Contracting legislation: The New York legislature enacted the Iran Divestment Act in 2012, prohibiting the state from entering into contracts with businesses interacting with Iran’s energy sector, and financial institutions extending credit to those businesses. (1) Thirty-three companies are earmarked by the legislation to be sanctioned. (2) The bill was amended later in the year to include more state entities, including the State University of New York, City University of New York, and other state and local public authorities. (3) A second amendment in 2013 rendered the investments of domestic insurers in such companies “nonadmitted assets.” (4)
Divestment legislation: A2978 is currently moving through the New York legislature. The bill provides for complete divestment of all state pension fund assets from companies doing business in or with Iran. (5) A2978 contains some of the strongest language of any state legislation. Section 8 reads, “It is is unconscionable for this state to invest in foreign companies with business activities benefiting foreign states such as Iran that commit egregious violations of human rights and sponsor terrorism.” The bill was referred to the Assembly Governmental Employees Committee on January 6.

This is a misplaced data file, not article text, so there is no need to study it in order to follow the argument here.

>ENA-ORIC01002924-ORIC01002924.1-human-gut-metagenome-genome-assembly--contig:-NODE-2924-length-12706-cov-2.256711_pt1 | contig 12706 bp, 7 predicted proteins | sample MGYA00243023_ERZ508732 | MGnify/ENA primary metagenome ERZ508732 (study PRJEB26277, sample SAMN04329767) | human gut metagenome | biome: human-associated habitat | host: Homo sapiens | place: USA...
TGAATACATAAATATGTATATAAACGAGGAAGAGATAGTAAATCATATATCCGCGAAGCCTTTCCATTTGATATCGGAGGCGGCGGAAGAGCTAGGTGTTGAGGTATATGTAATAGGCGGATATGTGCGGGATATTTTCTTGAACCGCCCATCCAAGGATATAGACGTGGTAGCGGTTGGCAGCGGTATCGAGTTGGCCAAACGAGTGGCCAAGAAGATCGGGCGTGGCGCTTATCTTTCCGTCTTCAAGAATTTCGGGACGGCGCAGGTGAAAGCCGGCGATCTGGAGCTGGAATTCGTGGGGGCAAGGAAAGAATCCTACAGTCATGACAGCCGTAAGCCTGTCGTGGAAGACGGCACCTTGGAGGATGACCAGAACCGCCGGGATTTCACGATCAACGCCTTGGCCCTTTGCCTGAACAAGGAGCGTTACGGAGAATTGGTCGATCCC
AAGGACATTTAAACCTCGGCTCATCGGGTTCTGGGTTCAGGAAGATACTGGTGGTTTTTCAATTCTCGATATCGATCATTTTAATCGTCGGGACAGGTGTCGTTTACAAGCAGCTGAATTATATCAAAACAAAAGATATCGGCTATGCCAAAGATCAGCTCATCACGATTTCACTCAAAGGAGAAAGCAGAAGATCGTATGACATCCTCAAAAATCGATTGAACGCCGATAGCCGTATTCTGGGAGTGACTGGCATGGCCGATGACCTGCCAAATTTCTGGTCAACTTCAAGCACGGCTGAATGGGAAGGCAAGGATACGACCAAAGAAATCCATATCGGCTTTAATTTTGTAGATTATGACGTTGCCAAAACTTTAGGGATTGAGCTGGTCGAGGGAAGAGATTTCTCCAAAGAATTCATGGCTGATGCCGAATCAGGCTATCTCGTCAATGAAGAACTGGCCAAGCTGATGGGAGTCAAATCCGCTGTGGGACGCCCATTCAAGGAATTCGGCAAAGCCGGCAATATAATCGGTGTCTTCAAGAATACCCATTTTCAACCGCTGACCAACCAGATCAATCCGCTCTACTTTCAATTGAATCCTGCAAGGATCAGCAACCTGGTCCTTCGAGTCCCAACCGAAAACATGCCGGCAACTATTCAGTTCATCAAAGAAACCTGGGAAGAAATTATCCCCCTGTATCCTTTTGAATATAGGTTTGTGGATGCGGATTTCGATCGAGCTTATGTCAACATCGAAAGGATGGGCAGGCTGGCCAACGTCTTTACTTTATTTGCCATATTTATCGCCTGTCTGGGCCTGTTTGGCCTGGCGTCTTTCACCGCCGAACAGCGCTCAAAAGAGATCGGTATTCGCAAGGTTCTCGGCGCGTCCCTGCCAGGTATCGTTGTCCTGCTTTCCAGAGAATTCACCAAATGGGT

Key actor: Assemblyman Michael J. Fitzpatrick (R-Smithtown) is the sponsor of A2978.
Effect: New York’s first state action against the government of Iran was the 2008 divestment of $86.2 million of the state’s pension fund from nine oil companies doing business there. (6) The action was taken by the State Comptroller on the heels of a “risk mitigation program,” a comprehensive audit of companies identified as doing “substantial business” with Iran.
Key actor: State Comptroller Thomas P. DiNapoli.
Of note: Two Republican lawmakers, Rep. Robert Ortt of Tonawanda and Rep. Tom Croci of Suffolk County, recently authored a letter to DiNapoli urging the continuation of divestment and referring to Iran as a “terrorist state.” (7)